In podcasts, on Twitter, and on Fox News, right-wing media are calling for “stronger” security at the U.S.-Mexico border amid the outbreak of the novel coronavirus known as COVID-19 that began in Wuhan, China.
In an interview with former Trump adviser Steve Bannon on his War Room: Pandemic podcast on February 26, Brian Kolfage — a fake news peddler and Air Force veteran — claimed that Border Patrol agents have been sending him “pictures of Chinese nationals and just individuals from Asia in general who are coming across” the U.S.-Mexico border. (Kolfage “crowdfunded more than $25 million on GoFundMe” to build President Donald Trump’s border wall, but his organization is currently under criminal investigation.)
Kolfage also referenced a story Fox News had promoted a day before about three Chinese nationals with flu-like symptoms who were reportedly caught at the southern U.S. border trying to enter the country without documentation. Brandon Judd, president of the National Border Patrol council who spoke about the story on Trish Regan Primetime, said none of those three Chinese people had COVID-19 but called it a “wake-up call.”
In an interview with Fox & Friends Weekend on February 29, former Kansas Secretary of State Kris Kobach took the argument for border closure further by claiming that “just last year there was an 85% increase -- an 85% jump -- in the number of Chinese nationals sneaking in the country illegally over the southern border.”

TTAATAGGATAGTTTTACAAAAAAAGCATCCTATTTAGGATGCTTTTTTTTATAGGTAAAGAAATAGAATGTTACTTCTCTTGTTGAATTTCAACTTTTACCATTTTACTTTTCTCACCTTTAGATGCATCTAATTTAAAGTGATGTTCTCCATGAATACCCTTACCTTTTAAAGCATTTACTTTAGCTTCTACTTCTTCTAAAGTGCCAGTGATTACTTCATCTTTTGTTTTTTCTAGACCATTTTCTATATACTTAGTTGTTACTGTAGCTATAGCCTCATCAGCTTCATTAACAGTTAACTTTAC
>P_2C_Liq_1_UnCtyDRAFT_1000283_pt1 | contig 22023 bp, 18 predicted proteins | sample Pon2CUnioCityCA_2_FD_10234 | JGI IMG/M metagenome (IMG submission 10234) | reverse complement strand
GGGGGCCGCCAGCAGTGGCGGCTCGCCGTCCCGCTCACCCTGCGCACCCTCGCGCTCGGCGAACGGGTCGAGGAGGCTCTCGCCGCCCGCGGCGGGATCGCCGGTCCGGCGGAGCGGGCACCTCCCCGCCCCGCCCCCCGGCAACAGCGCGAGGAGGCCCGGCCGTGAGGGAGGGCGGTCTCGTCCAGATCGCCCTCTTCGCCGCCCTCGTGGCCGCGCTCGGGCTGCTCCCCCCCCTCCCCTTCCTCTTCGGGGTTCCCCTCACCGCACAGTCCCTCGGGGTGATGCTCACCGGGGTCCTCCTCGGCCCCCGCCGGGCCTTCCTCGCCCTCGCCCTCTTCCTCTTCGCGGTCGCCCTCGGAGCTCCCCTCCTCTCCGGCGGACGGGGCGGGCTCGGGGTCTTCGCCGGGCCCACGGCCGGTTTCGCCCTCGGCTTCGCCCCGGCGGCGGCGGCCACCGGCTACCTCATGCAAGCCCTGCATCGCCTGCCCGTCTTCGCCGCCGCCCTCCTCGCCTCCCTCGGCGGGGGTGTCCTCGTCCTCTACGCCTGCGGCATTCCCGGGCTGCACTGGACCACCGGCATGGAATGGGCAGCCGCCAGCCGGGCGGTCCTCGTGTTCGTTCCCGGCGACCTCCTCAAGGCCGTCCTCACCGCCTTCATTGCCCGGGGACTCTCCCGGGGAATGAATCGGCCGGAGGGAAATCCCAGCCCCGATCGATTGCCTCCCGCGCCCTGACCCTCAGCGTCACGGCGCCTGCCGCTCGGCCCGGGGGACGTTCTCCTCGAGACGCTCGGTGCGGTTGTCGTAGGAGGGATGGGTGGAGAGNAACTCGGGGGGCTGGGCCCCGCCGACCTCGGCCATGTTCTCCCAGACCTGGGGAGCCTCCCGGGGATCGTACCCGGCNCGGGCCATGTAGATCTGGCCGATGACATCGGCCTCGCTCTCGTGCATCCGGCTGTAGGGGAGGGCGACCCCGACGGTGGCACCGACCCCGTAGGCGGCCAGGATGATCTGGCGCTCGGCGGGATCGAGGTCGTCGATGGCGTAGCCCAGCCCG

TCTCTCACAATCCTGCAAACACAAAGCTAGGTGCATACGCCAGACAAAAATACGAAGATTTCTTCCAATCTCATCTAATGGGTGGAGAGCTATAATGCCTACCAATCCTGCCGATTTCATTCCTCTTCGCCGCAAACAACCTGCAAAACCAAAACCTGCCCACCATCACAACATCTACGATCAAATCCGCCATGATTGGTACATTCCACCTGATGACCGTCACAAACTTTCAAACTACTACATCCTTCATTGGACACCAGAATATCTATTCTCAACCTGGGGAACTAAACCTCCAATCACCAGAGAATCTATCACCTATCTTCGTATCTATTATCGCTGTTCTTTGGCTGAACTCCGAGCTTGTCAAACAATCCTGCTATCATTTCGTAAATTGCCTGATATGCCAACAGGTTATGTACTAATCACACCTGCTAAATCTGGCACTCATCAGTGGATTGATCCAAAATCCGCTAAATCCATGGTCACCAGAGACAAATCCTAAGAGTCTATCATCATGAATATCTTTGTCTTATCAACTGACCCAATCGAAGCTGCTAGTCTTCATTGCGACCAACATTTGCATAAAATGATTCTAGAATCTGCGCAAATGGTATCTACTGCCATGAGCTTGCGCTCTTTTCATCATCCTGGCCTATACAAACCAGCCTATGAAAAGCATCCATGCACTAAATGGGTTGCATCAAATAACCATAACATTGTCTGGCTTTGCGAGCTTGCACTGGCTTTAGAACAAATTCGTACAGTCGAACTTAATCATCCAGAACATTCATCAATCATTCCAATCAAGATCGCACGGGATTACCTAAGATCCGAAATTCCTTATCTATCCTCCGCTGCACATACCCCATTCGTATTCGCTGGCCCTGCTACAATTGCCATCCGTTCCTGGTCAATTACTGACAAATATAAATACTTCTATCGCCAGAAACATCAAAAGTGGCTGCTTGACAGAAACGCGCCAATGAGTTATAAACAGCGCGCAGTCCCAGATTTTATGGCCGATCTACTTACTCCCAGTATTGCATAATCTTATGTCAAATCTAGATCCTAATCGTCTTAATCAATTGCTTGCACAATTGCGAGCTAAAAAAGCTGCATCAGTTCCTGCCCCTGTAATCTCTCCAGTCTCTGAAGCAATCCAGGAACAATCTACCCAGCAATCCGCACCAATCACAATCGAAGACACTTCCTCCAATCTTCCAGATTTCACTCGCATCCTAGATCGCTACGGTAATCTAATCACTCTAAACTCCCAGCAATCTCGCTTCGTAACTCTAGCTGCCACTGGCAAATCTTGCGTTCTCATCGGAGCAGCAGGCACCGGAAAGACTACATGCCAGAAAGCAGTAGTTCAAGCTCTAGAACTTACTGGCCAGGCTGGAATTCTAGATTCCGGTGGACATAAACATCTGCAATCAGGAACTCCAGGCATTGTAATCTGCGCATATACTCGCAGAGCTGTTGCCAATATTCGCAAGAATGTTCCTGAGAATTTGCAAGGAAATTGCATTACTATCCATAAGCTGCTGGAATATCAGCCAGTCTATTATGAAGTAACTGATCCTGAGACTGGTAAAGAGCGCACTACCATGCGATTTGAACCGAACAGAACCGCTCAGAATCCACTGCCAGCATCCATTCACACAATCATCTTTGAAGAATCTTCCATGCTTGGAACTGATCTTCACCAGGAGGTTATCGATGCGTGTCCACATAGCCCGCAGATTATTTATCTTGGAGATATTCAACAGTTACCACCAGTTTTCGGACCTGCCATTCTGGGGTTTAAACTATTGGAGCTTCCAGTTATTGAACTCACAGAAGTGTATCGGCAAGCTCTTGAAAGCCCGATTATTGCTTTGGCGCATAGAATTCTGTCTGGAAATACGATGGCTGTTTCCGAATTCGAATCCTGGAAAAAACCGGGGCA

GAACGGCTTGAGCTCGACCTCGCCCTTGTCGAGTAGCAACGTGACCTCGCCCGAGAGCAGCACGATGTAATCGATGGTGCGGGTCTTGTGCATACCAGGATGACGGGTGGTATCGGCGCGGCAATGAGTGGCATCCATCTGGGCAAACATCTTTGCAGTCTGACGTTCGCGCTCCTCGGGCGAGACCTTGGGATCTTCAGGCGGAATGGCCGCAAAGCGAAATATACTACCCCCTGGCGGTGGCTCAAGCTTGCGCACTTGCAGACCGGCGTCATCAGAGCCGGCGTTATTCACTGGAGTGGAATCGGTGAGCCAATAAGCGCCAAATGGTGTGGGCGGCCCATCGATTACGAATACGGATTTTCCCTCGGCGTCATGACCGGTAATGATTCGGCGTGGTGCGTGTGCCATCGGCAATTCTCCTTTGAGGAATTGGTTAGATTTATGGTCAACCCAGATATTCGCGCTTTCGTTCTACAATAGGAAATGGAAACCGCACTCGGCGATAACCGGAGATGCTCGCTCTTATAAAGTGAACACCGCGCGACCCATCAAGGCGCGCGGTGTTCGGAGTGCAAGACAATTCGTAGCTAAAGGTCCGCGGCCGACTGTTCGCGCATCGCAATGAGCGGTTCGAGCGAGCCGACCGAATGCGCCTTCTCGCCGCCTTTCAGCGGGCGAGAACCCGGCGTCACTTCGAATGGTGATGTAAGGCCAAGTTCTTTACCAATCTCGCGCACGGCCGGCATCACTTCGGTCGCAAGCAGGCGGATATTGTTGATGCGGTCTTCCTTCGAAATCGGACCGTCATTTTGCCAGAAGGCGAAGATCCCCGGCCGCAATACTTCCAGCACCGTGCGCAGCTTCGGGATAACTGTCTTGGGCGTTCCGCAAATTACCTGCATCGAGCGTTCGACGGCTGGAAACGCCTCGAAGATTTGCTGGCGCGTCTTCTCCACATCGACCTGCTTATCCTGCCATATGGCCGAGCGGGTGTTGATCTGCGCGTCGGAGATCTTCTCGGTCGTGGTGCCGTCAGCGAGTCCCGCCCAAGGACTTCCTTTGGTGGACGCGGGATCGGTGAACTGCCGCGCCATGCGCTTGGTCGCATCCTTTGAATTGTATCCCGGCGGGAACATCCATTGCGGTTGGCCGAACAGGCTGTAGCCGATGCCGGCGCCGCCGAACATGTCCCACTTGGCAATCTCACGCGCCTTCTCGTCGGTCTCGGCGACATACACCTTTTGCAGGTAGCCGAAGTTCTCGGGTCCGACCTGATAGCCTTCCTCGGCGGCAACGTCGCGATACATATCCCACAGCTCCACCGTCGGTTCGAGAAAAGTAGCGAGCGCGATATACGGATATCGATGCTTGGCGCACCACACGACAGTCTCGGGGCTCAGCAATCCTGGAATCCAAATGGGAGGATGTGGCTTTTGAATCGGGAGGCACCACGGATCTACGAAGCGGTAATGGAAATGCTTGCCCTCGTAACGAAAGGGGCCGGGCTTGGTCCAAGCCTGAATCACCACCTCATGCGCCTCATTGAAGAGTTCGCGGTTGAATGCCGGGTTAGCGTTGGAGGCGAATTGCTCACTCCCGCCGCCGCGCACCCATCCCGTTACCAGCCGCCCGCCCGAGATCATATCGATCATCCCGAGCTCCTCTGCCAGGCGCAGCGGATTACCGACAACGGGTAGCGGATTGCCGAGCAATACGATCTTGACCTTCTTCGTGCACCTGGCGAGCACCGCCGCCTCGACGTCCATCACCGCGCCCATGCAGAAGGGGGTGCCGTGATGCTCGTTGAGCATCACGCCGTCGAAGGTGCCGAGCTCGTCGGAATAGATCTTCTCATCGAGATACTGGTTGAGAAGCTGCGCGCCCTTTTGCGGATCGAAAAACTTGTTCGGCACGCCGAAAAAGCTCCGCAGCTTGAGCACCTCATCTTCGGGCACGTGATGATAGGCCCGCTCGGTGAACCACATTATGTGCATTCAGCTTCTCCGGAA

“It's estimated upwards of 12,000 a year may be coming in illegally,” Kobach added.
The exploitation of coronavirus fears to call for the closure of the U.S.-Mexico border has gained traction outside of Fox world as well, with Turning Point USA founder Charlie Kirk pushing the story on Twitter and Breitbart.com publishing at least two articles about a potential outbreak in Mexico that could be brought into the U.S. across the border.
During a February 29 press conference, Trump confirmed that he was considering closing the U.S.-Mexico border in response to the COVID-19 outbreak.
“We are thinking about the southern border, ” Trump said when a reporter at the White House press conference asked him about a potential border closure. “We are looking at that very strongly.“
As CNBC noted, there have been 66 confirmed cases in the United States, while there have only been three in Mexico. Additionally, the coronavirus-related deaths in the United States have come in Washington state so far, which is much closer to the Canadian border than the Mexican one.
Trump walked back his statement about the Mexican border when pushed by reporters about his reasoning.
“We’re thinking about all borders, we have to think about that border,” the president said. “This is not a border that seems to be much of a problem right now, we hope we will not have to do that.”
The United States has a long and checkered history of people spreading nativist fears during widespread illnesses, including recent outbreaks such as Ebola, SARS, and swine flu, and racist hysteria surrounding recent pandemics has been stoked by right-wing media figures.
During the swine flu outbreak in 2009, for instance, conservative pundits like Michael Savage and Glenn Beck blamed the illness on Mexican immigrants. Many news outlets have also pointed out the similarities between the racist fearmongering that took place during the SARS scare of 2003, which originated in mainland China, and the xenophobia being stoked about COVID-19.